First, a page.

Making An Offer On A House

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Now that you have found a home you would like to buy, you must get the details in writing.  The offer is a written proposal spelling out your price and terms regarding your ability to buy the home.  You will need to discuss what your choices are in being able to purchase the home and sign a residential purchase agreement so your offer can be formally presented to the seller.

Where To Start When Making An Offer

The offer begins as a written proposal spelling out your stipulations regarding buying the house.  For example, if you are asking for the seller to pay any part of the closing costs, that needs to be specified in the offer and agreed to by the seller.  Sometimes home buyers have to sell a home before they are able to buy another home, making their offer contingent and the terms and time frames are addressed in the offer and other forms designed to be very specific about any contingencies of sale prior to purchase.   Once you have gone in detail with your real estate professional and determined what terms you would like to present the seller regarding choices such as sales price, deposit, closing date, disclosure requirements, inspections and fees, it is time to sign the paperwork.

If it has been a while since you have purchased a home or if you have never purchased a home before, it is important to know that twice a year improvements and revisions are made to update or refine our Real Estate contracts.  In 2014 a major revision of the purchase contract was released and now has the ability to address solar panels and other leased items that were not prevalent years ago.  In going through the purchase contract with your real estate professional, you will be able to make choices and create a solid offer to be presented and hopefully accepted by the seller.

Forms Signed To Make An Offer Complete

There are a handful of forms to be signed that make up an offer and each one your Real Estate Professional can go over in detail.  Some of the basic forms are listed below.

The Offer

Disclosure Regarding Real Estate Agency – This will spell out the different types of relationships a person may have with a Realtor/Broker.  (2 pages)

Possible Representation of More Than One Buyer/Seller – This is a disclosure and consent form to be reviewed regarding Multiple Buyers/Sellers, Dual Agency, and Offers not necessarily confidential. (1 page)

Real Estate Purchase Agreement – This is the terms, conditions, and contingencies in your ability to purchase the home. (10 pages)

Buyer Inspection Advisory –  This page does cover the importance of property investigation and is an overview of some of the rights, duties, and privileges you will have to inspect the home during the agreed time frame to do so. (1 page)


A complete offer may also require you to provide the seller your qualifying letter and proof of funds.  Once you have submitted  your offer, it may be followed by a counteroffer from the seller.  The seller’s counteroffer may be countered by the buyer and is common practice as both buyer and seller attempt to negotiate terms that are agreeable to both buyer and seller.  Either way, this is just the beginning and once buyer and seller have agreed to terms and signed all forms, the next step will be to open escrow and start fulfilling the terms of your offer.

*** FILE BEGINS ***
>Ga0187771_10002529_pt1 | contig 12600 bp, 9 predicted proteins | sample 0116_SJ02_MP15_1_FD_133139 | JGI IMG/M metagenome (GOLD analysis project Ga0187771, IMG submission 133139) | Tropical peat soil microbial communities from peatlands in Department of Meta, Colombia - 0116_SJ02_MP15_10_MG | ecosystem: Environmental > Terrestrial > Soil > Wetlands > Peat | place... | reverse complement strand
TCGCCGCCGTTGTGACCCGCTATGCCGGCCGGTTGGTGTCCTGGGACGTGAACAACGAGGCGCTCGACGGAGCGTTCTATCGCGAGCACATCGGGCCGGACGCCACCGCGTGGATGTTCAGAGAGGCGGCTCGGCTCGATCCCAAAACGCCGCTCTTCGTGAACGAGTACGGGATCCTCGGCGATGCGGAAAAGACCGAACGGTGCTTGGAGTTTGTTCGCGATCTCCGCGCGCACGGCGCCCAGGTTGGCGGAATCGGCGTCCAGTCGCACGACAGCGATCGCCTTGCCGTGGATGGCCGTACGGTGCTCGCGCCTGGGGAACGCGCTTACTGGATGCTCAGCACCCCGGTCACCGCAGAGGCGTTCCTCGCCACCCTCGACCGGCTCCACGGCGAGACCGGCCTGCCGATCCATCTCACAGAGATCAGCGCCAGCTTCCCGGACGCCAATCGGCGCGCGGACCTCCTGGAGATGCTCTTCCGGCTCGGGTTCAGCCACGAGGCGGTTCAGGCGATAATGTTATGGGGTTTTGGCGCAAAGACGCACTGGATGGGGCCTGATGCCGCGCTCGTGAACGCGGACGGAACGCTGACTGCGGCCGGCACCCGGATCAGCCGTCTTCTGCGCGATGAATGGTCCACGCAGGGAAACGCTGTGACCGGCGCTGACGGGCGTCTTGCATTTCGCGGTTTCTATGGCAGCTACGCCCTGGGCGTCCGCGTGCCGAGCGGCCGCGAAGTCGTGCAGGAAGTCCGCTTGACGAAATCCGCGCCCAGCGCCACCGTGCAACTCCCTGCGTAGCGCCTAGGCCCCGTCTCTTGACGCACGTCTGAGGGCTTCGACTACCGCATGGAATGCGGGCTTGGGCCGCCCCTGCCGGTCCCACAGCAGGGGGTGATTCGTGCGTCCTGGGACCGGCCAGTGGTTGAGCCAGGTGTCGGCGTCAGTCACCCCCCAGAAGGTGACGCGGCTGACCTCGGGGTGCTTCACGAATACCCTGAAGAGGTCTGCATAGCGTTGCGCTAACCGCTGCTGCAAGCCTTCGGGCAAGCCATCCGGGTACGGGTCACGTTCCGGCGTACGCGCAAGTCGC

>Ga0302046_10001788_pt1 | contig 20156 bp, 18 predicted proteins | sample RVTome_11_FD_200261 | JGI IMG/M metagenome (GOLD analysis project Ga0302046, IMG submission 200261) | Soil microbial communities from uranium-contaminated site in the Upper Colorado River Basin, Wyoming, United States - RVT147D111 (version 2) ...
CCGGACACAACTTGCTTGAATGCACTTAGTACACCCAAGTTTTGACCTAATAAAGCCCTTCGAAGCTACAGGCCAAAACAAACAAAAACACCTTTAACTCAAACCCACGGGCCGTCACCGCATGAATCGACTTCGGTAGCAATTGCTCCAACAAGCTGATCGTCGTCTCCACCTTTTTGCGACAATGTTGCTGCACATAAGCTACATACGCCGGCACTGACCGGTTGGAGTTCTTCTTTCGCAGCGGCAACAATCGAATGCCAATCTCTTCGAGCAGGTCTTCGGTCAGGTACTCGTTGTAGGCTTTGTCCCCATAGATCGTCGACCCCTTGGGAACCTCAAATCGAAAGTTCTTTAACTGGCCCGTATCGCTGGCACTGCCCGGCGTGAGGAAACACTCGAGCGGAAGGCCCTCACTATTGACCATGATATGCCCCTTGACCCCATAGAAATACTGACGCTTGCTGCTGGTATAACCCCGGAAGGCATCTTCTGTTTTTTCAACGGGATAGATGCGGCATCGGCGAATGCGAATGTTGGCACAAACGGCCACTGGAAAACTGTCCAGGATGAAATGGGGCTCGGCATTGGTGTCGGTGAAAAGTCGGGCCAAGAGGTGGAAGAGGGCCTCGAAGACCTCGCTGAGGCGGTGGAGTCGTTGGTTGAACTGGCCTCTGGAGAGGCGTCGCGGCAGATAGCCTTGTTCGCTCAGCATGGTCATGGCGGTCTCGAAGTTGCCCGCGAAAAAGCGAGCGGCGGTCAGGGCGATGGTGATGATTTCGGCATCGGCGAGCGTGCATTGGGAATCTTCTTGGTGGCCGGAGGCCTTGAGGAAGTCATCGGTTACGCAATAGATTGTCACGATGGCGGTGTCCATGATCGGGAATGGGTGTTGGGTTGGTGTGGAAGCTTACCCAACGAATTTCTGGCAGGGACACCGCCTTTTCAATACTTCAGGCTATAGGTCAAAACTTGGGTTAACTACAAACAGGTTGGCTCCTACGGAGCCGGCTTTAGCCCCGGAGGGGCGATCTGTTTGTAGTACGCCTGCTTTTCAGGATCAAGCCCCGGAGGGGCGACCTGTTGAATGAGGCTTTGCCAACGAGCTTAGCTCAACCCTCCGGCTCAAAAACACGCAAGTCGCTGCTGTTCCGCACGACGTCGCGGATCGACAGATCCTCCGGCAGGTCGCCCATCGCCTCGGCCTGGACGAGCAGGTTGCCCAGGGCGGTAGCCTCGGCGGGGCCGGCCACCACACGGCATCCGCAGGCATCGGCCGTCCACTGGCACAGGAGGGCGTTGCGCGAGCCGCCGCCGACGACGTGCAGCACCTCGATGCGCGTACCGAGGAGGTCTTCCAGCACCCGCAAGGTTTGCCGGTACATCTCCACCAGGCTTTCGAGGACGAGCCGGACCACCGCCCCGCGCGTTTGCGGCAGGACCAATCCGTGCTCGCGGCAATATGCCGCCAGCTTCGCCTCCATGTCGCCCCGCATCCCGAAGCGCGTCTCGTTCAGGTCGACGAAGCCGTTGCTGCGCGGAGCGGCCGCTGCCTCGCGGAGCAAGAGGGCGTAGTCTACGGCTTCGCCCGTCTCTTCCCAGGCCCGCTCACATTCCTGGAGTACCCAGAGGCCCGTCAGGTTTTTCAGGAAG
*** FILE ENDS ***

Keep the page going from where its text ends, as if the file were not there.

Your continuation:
Knowing The Costs In Buying A Home

There are more costs to buying a home than a down payment. It has been my experience that reviewing an estimate upfront can help you know what to expect as you go through escrow and are not shocked by the amount that is required to close escrow and complete the purchase of your home. Buyers are usually expected to place in escrow a deposit within 3 business days of offer acceptance. This can be anywhere from 1%-5% of the purchase price. That money will come out of your account, be transferred to the escrow account, and distributed accordingly upon closing escrow or canceling escrow.

When buying a home, you may have up front fees such as a home inspection or appraisal. An up front fee is an expense paid out-of-pocket and not through escrow. Some important information to keep in mind about home inspections and appraisals:

Home inspections can vary greatly. Some check the structure of the home, the construction and mechanical systems, and the appliances that may be transferred with the property. Although different inspection companies provide different levels of service, look for and test different things, and may not discover everything that is wrong with a property, obtaining an inspection is the best way to become informed of necessary repairs or problems with the home. Be advised that inspectors do not assess the value of your home. Generally an inspector typically checks the electrical system, plumbing and waste disposal, the water heater, insulation and ventilation, the HVAC system, water source and quality, ceilings, walls, floors, and roof.

In addition to an inspection, the home will undergo an appraisal by a trained professional. An appraisal is an opinion of the property’s value used primarily to protect the lender’s interest. In contrast to home inspections, appraisals are based on past sales data, the location of the home, the size of the lot and the condition of the home. For mortgages insured through the FHA, appraisers must disclose potential problems relating to the physical condition of the home; there are no similar stipulations for non-FHA mortgages.

Once you have had your inspections, appraisal, and reviewed disclosures regarding the home from the seller, you will be able to move one step closer into removing contingencies as defined in your purchase contract, re-negotiate price/terms based on inspection/appraisal reports, and move to the next steps as outlined by your contract getting you closer to the closing table.